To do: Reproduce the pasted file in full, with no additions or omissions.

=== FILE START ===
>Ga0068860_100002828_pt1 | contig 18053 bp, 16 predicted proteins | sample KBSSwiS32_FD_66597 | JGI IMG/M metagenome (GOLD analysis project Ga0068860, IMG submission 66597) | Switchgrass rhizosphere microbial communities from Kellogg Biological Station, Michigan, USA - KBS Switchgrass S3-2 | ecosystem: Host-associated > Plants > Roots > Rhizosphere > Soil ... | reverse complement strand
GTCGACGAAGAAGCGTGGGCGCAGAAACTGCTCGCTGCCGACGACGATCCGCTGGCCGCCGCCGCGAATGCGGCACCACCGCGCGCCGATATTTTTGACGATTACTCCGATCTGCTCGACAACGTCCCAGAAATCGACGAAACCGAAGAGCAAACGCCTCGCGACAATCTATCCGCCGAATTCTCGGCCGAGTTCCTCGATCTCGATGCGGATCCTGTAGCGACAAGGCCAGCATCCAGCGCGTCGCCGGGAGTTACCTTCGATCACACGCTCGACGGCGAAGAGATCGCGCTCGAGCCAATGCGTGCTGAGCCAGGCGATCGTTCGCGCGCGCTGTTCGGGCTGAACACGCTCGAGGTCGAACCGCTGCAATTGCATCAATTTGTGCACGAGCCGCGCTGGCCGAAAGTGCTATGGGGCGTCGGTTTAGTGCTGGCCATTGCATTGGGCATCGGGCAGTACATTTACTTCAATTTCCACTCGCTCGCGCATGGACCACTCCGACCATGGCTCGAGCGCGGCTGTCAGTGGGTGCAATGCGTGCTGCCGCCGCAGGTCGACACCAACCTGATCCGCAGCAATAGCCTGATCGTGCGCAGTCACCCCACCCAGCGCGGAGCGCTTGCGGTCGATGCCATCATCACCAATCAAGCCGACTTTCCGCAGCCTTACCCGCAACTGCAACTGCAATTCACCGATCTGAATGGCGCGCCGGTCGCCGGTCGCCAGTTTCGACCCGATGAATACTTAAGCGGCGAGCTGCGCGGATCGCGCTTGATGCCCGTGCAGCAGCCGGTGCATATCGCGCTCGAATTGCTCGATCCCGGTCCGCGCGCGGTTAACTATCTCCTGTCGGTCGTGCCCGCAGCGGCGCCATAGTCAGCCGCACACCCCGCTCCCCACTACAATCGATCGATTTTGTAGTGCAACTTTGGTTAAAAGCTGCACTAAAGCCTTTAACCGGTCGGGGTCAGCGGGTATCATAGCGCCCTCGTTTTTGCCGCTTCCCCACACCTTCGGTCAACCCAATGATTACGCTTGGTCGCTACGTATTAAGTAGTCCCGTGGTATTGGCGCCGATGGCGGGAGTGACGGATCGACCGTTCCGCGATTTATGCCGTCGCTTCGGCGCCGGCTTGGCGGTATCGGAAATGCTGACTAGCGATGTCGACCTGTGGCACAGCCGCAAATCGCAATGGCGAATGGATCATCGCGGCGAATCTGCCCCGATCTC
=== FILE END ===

>Ga0068860_100002828_pt1 | contig 18053 bp, 16 predicted proteins | sample KBSSwiS32_FD_66597 | JGI IMG/M metagenome (GOLD analysis project Ga0068860, IMG submission 66597) | Switchgrass rhizosphere microbial communities from Kellogg Biological Station, Michigan, USA - KBS Switchgrass S3-2 | ecosystem: Host-associated > Plants > Roots > Rhizosphere > Soil ... | reverse complement strand
GTCGACGAAGAAGCGTGGGCGCAGAAACTGCTCGCTGCCGACGACGATCCGCTGGCCGCCGCCGCGAATGCGGCACCACCGCGCGCCGATATTTTTGACGATTACTCCGATCTGCTCGACAACGTCCCAGAAATCGACGAAACCGAAGAGCAAACGCCTCGCGACAATCTATCCGCCGAATTCTCGGCCGAGTTCCTCGATCTCGATGCGGATCCTGTAGCGACAAGGCCAGCATCCAGCGCGTCGCCGGGAGTTACCTTCGATCACACGCTCGACGGCGAAGAGATCGCGCTCGAGCCAATGCGTGCTGAGCCAGGCGATCGTTCGCGCGCGCTGTTCGGGCTGAACACGCTCGAGGTCGAACCGCTGCAATTGCATCAATTTGTGCACGAGCCGCGCTGGCCGAAAGTGCTATGGGGCGTCGGTTTAGTGCTGGCCATTGCATTGGGCATCGGGCAGTACATTTACTTCAATTTCCACTCGCTCGCGCATGGACCACTCCGACCATGGCTCGAGCGCGGCTGTCAGTGGGTGCAATGCGTGCTGCCGCCGCAGGTCGACACCAACCTGATCCGCAGCAATAGCCTGATCGTGCGCAGTCACCCCACCCAGCGCGGAGCGCTTGCGGTCGATGCCATCATCACCAATCAAGCCGACTTTCCGCAGCCTTACCCGCAACTGCAACTGCAATTCACCGATCTGAATGGCGCGCCGGTCGCCGGTCGCCAGTTTCGACCCGATGAATACTTAAGCGGCGAGCTGCGCGGATCGCGCTTGATGCCCGTGCAGCAGCCGGTGCATATCGCGCTCGAATTGCTCGATCCCGGTCCGCGCGCGGTTAACTATCTCCTGTCGGTCGTGCCCGCAGCGGCGCCATAGTCAGCCGCACACCCCGCTCCCCACTACAATCGATCGATTTTGTAGTGCAACTTTGGTTAAAAGCTGCACTAAAGCCTTTAACCGGTCGGGGTCAGCGGGTATCATAGCGCCCTCGTTTTTGCCGCTTCCCCACACCTTCGGTCAACCCAATGATTACGCTTGGTCGCTACGTATTAAGTAGTCCCGTGGTATTGGCGCCGATGGCGGGAGTGACGGATCGACCGTTCCGCGATTTATGCCGTCGCTTCGGCGCCGGCTTGGCGGTATCGGAAATGCTGACTAGCGATGTCGACCTGTGGCACAGCCGCAAATCGCAATGGCGAATGGATCATCGCGGCGAATCTGCCCCGATCTC